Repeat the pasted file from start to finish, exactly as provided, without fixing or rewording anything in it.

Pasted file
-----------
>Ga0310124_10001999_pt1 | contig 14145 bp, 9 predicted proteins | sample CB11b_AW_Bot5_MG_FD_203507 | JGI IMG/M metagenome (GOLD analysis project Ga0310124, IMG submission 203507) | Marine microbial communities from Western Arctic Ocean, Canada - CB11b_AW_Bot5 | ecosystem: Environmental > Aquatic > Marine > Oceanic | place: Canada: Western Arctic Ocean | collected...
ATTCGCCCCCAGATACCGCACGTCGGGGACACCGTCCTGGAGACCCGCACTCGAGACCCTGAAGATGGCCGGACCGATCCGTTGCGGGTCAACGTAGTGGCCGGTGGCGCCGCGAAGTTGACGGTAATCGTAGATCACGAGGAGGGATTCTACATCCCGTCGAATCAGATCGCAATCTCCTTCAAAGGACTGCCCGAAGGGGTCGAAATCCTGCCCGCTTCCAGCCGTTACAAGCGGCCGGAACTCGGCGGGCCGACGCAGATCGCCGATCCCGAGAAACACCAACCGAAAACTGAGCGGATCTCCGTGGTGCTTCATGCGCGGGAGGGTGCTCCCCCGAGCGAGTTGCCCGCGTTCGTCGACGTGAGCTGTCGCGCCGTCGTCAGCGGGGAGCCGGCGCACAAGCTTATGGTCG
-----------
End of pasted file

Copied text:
>Ga0310124_10001999_pt1 | contig 14145 bp, 9 predicted proteins | sample CB11b_AW_Bot5_MG_FD_203507 | JGI IMG/M metagenome (GOLD analysis project Ga0310124, IMG submission 203507) | Marine microbial communities from Western Arctic Ocean, Canada - CB11b_AW_Bot5 | ecosystem: Environmental > Aquatic > Marine > Oceanic | place: Canada: Western Arctic Ocean | collected...
ATTCGCCCCCAGATACCGCACGTCGGGGACACCGTCCTGGAGACCCGCACTCGAGACCCTGAAGATGGCCGGACCGATCCGTTGCGGGTCAACGTAGTGGCCGGTGGCGCCGCGAAGTTGACGGTAATCGTAGATCACGAGGAGGGATTCTACATCCCGTCGAATCAGATCGCAATCTCCTTCAAAGGACTGCCCGAAGGGGTCGAAATCCTGCCCGCTTCCAGCCGTTACAAGCGGCCGGAACTCGGCGGGCCGACGCAGATCGCCGATCCCGAGAAACACCAACCGAAAACTGAGCGGATCTCCGTGGTGCTTCATGCGCGGGAGGGTGCTCCCCCGAGCGAGTTGCCCGCGTTCGTCGACGTGAGCTGTCGCGCCGTCGTCAGCGGGGAGCCGGCGCACAAGCTTATGGTCG